22 March 2023
Moscow’s Right: It’s Time For A Multipolar Five-Party Mechanism For Assisting Afghanistan
25 October 2022
Moscow’s Right: It’s Time For A Multipolar Five-Party Mechanism For Assisting Afghanistan
Despite India and Iran’s unofficial differences with Pakistan on certain aspects of the so-called “Afghan Question”, this quintet still has strong prospects for success. The reason for this assessment is that they’re all stakeholders in Afghanistan’s security and development, without which their shared larger region will be destabilized to each of their detriment.

Despite India and Iran’s unofficial differences with Pakistan on certain aspects of the so-called “Afghan Question”, this quintet still has strong prospects for success. The reason for this assessment is that they’re all stakeholders in Afghanistan’s security and development, without which their shared larger region will be destabilized to each of their detriment.

Afghanistan continues to struggle despite the Western withdrawal that was completed at the end of summer 2021, largely because of a combination of factors attributable to: the US unilaterally freezing several billion dollars of that country’s assets in its jurisdiction; the Taliban stubbornly refusing to create a truly ethno-regionally and politically inclusive government; and ISIS-K’s rise amidst the chaos. The prior “Extended Troika” mechanism consisting of the American, Chinese, Pakistani, and Russian special envoys to Afghanistan has also failed to achieve anything tangible due to Washington’s continued obstruction.

It therefore naturally follows that a new mechanism is required in order to pragmatically manage the security challenges stemming from that country, not to mention helping its de facto Taliban authorities (who still aren’t officially recognized by any foreign government) sustainably reconstruct their state. Therein lies the pragmatism behind Russian Security Council Deputy Secretary Alexander Venediktov’s proposal that he just shared with TASS on Tuesday whereby the defunct Extended Troika would be replaced with a multipolar five-party mechanism instead.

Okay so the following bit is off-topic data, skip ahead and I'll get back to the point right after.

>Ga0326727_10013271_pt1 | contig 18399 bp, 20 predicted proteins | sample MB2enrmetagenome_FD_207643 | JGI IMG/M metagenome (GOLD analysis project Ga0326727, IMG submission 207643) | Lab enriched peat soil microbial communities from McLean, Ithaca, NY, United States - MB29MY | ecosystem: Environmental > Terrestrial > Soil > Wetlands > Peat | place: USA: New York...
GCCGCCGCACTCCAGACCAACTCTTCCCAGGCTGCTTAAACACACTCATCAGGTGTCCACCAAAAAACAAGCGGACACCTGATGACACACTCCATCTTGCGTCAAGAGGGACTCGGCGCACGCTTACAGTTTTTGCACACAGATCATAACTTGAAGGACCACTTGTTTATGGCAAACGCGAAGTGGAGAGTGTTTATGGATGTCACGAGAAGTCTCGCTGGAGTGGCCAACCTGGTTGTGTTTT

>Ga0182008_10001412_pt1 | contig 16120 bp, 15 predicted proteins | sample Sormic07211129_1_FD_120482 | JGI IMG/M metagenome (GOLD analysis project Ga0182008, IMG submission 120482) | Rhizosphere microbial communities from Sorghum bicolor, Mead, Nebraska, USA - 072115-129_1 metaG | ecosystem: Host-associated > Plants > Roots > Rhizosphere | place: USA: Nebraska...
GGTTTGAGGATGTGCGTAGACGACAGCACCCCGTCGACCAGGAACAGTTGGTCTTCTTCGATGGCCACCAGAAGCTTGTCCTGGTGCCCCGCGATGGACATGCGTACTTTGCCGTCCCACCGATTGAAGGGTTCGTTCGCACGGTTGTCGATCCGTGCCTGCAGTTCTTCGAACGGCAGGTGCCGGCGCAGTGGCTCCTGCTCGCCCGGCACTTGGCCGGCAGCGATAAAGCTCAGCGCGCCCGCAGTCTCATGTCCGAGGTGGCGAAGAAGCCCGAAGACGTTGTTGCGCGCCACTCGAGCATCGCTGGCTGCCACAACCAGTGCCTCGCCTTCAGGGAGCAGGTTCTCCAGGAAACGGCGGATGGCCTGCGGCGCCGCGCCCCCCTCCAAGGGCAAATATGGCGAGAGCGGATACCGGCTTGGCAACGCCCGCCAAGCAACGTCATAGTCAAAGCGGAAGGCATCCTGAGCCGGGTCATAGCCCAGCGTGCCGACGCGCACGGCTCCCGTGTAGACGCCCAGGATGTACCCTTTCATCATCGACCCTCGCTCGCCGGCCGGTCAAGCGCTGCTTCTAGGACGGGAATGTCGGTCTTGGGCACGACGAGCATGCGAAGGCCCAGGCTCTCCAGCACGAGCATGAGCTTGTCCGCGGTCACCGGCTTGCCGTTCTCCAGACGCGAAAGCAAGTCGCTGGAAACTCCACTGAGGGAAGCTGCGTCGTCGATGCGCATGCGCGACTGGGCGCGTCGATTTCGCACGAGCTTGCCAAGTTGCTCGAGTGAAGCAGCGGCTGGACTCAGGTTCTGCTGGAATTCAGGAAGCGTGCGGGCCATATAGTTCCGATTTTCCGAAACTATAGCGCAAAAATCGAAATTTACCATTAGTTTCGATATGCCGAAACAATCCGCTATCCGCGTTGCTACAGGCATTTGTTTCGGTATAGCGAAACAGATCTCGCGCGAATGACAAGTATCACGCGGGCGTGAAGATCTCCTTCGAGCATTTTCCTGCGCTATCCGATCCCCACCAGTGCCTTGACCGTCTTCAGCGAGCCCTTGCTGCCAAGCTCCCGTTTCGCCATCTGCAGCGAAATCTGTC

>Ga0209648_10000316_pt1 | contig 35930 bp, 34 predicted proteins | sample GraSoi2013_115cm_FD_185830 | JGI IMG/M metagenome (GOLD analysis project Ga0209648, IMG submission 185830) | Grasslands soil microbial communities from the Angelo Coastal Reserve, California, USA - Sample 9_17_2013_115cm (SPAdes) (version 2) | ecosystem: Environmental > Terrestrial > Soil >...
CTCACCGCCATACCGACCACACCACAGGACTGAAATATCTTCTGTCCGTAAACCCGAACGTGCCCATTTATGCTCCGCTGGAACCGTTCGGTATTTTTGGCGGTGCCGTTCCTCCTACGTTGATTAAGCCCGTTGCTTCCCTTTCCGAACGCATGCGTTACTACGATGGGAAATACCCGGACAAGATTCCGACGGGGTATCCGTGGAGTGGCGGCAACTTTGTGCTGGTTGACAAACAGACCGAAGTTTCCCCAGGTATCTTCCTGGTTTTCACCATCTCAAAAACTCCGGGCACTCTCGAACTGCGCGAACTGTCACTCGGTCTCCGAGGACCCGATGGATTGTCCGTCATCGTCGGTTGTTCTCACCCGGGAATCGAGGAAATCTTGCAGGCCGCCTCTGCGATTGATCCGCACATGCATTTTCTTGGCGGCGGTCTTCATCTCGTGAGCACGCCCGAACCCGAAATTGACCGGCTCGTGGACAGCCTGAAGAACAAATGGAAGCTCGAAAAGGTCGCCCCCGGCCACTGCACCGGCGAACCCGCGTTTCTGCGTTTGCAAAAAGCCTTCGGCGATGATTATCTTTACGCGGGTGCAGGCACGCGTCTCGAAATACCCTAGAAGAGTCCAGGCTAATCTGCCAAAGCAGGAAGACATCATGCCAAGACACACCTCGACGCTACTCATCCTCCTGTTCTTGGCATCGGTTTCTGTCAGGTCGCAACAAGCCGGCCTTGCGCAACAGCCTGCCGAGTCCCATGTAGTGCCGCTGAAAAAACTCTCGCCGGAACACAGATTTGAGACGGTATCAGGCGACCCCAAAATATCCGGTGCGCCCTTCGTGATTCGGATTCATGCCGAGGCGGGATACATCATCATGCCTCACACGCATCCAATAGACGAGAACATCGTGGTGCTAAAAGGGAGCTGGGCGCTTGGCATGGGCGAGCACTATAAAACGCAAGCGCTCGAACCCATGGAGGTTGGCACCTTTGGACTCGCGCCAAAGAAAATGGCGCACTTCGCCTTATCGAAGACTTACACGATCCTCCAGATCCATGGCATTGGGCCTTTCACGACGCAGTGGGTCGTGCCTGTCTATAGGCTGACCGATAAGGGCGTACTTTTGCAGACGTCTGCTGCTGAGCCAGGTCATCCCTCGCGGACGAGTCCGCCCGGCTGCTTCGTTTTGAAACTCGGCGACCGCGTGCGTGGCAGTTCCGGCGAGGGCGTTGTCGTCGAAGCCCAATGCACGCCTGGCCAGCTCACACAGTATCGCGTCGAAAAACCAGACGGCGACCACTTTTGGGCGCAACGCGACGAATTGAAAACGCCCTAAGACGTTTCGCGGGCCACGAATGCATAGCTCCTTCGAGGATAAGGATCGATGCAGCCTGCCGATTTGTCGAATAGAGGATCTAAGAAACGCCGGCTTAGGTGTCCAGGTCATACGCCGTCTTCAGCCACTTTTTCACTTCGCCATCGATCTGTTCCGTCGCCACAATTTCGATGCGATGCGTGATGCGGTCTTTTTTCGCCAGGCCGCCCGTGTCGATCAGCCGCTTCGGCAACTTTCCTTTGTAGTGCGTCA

According to this high-level security official, “taking into consideration the non-constructive approach of the US to its work, a five-party mechanism with the participation of Russia, China, Pakistan, Iran and India started to shape.” This is certainly the case, and that emerging platform’s effectiveness has been bolstered by its members’ regular consultations with their Central Asian counterparts as well as close coordination with the SCO. Despite India and Iran’s unofficial differences with Pakistan on certain aspects of the so-called “Afghan Question”, this quintet still has strong prospects for success.

The reason for this assessment is that they’re all stakeholders in Afghanistan’s security and development, without which their shared larger region will be destabilized to each of their detriment. While the US does indeed appear to be leveraging the post-modern coup that it orchestrated in Pakistan last April in the direction of catalyzing a grand strategic reorientation in South Asia by returning that country back under its hegemonic fold, some members of its national security and policymaking establishment (sometimes one and the same) have thus far prevented this from fully unfolding.